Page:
At an event at the British embassy in Tokyo, U.K.-based smart battery company Moixa announced the roll-out of its Gridshare artificial intelligence platform in Japan.
In a joint announcement with Itochu Corp., a Japanese trading house, and Trende a venture of Tepco providing smart tariffs directed at storage owners, the companies revealed that the system will be used to manage 3,500 home batteries in Japan. As such, Moixa and Itochu manage what they say is the largest battery cluster in the world, with a capacity of 35 MWh.
According to the announcement, the Gridshare platform runs as a standard on Itochu’s Smart Start home energy storage systems. In working together with Itochu, Moixa is tapping into a market of considerable size. Itochu is said to sell 800 10 kWh systems a month. By that growth margin, Moixa says it could be aggregating nearly 100 MWh of flexible capacity within a year.
Market in movement
Moixa goes on to say that Japan is a prime market to apply the Gridshare technology. By 2016, it had installed 11 GW worth of residential solar systems and 125,000 energy storage systems, the companies report. Additionally, the country is said to comprise the third largest EV market with 200,000 registrations.
Natural disasters and earthquakes have caused outages, which have acted as a driver for the increased interest in home solar systems and battery storage. An additional factor for the uptake in battery storage technology is the fact an incentive – introduced at the end of 2009 and which required utilities to reimburse surplus solar electricity production in private households at 50 yen (around €0.33 at the time) per kilowatt-hour – will end in 2019.
To ensure system owners can continue to capitalize on their investments, Trende has introduced a smart tariff, which provides discounts for storage system owners if they charge and discharge their batteries at opportune hours.
Moixa’s Gridshare tailors battery and EV charging patterns, thus allowing customers to earn the most from feeding-in energy, while paying the least for consumption. Using machine learning, the system optimizes itself, and creates bespoke solutions. To this end, the system also takes into account weather forecasts to calculate generation from solar panels, as well as smart tariffs.
Additionally, the system manages large fleets of batteries, aggregating owners’ spare capacity to act as a virtual power plant, importing and exporting energy to deliver services to the electricity grid.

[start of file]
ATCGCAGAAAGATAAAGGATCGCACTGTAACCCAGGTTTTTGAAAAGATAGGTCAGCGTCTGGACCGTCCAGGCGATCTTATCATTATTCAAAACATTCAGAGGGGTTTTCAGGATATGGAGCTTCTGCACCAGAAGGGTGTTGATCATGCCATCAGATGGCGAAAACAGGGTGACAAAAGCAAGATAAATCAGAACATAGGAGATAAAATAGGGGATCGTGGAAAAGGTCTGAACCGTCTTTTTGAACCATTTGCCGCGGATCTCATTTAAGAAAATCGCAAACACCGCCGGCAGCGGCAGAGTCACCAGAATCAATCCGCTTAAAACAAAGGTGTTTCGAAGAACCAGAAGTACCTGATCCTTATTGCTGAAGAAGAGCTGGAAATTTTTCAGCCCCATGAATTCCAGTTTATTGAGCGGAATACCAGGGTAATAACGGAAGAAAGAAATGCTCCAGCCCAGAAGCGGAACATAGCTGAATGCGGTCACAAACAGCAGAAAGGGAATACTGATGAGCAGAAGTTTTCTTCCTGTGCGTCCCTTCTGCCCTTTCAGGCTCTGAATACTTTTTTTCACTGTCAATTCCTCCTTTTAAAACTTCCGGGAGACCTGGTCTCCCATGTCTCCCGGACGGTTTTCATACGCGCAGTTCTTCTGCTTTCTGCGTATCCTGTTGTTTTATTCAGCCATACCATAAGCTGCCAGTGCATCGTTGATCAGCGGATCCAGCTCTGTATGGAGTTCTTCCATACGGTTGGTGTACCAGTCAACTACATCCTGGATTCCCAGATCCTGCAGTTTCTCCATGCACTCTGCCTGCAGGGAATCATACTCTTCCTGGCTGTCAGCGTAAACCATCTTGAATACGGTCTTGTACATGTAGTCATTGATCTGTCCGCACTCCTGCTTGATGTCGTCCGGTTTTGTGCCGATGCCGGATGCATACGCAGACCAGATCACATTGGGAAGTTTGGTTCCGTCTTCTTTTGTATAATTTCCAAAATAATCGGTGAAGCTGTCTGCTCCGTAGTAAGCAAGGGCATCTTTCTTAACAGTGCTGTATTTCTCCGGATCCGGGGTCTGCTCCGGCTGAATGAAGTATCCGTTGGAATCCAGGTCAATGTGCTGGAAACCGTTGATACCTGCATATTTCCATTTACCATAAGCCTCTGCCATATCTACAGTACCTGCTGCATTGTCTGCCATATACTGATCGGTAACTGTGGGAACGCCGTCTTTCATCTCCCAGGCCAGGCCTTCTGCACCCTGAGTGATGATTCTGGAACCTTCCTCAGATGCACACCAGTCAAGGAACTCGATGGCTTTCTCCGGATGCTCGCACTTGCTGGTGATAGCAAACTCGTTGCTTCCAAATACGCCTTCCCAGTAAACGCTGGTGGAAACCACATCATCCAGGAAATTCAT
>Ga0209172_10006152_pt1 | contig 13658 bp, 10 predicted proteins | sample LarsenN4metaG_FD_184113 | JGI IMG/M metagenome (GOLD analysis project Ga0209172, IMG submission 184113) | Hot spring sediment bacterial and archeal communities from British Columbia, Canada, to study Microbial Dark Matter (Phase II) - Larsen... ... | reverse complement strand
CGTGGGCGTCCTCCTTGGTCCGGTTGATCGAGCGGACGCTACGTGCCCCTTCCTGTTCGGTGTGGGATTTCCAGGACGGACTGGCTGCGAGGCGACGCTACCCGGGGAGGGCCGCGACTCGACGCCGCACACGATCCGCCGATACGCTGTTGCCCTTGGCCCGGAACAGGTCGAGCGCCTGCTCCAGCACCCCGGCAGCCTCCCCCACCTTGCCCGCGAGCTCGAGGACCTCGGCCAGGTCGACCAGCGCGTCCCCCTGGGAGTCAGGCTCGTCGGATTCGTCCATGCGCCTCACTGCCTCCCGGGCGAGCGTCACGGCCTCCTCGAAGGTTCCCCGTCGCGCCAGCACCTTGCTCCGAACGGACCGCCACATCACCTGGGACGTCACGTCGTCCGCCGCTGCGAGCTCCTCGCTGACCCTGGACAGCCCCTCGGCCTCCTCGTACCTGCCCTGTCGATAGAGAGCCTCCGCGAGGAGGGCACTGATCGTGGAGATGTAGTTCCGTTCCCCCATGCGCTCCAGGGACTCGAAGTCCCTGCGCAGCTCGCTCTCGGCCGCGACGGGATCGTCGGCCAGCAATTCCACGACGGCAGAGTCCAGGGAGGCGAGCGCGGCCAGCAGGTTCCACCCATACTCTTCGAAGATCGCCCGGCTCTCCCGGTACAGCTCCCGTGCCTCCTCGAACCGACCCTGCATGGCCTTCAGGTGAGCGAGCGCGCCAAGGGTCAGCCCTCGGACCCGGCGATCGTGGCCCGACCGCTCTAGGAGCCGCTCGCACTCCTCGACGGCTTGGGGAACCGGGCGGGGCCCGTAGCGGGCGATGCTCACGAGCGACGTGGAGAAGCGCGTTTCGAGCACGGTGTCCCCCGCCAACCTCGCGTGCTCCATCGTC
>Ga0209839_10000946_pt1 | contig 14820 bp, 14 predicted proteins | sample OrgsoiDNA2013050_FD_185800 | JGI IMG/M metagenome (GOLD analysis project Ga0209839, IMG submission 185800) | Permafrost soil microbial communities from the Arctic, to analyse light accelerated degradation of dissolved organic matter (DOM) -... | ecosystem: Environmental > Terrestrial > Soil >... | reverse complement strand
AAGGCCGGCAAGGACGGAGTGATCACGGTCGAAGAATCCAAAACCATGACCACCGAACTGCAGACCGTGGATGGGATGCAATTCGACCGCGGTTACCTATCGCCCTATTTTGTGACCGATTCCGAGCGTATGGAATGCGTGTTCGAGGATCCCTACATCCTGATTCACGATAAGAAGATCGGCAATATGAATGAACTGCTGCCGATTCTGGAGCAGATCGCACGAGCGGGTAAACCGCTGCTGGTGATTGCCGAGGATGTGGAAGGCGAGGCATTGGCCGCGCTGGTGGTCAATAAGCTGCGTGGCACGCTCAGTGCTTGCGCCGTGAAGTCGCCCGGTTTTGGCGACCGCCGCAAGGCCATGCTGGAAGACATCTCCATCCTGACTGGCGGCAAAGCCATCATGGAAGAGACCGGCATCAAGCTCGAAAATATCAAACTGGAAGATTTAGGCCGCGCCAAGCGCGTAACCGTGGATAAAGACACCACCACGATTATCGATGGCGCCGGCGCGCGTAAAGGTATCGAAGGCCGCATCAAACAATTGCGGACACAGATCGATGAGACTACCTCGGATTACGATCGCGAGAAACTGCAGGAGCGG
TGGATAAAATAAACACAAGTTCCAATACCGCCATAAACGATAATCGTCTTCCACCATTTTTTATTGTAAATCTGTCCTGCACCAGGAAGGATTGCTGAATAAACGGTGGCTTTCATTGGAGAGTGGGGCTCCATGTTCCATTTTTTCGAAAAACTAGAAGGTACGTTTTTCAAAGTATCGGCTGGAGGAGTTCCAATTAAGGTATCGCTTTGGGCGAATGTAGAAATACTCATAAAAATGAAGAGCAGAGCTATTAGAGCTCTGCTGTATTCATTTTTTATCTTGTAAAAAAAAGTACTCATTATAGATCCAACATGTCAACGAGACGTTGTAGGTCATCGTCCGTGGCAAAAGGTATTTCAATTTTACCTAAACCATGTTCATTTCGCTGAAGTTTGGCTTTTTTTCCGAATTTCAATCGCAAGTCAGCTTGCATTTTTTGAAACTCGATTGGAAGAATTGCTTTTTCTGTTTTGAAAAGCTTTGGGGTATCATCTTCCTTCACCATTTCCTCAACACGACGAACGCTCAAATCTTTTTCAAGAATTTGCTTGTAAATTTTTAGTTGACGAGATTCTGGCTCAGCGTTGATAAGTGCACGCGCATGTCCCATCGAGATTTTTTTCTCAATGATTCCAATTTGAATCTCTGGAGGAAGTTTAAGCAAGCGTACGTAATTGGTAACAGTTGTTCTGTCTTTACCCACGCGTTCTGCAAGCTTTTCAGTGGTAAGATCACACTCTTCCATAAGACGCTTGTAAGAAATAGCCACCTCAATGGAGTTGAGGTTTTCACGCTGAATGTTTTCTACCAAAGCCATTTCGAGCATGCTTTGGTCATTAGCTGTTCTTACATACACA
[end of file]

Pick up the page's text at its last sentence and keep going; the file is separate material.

Koji Hasegawa, General Manager of Industrial Chemicals Department of Itochu, said, “Moixa’s AI and optimization technology helps our customers get extra value from their Smart Star batteries, in maximizing solar resources or preparing for weather risk, or taking advantage of our new partner tariffs with Tepco’s Trende.”
Moixa began working with Itochu in January after they announced a strategic partnership to market GridShare and integrate it into Smart Star home energy storage systems. Now, the companies will work together to set up virtual power plant businesses cases and EV charging management.
Also, “energy services aimed at power transmission and distribution business operators and power generation operators, and peer-to-peer energy transactions between general consumers,” will be developed, said Hasegawa.
Moixa is already operating its Gridshare platform across the U.K., serving contracts with major utilities, network operators and public bodies such as the European Regional Development Fund for Climate Change and Innovate UK.
In Britain, for example, the company will provide a 43.6 kWh battery storage system as part of Hitachi’s pilot project for the population of the Isles of Scilly. The energy storage company established a vehicle-to-grid EV charging station infrastructure on the sparsely-populated islands, off Britain’s south-west coast and provided 10 homes with air source heat pumps and smart water heaters to increase energy efficiency, as part of the project funded by the European Regional Development Fund (ERDF).
Moixa and the ERDF say 450 kW of solar capacity will be installed on 70 council homes, public buildings and at a solar farm next to St Mary’s airport, on the main island of the same name. The proposed new capacity will double the amount of renewable energy generation on the archipelago.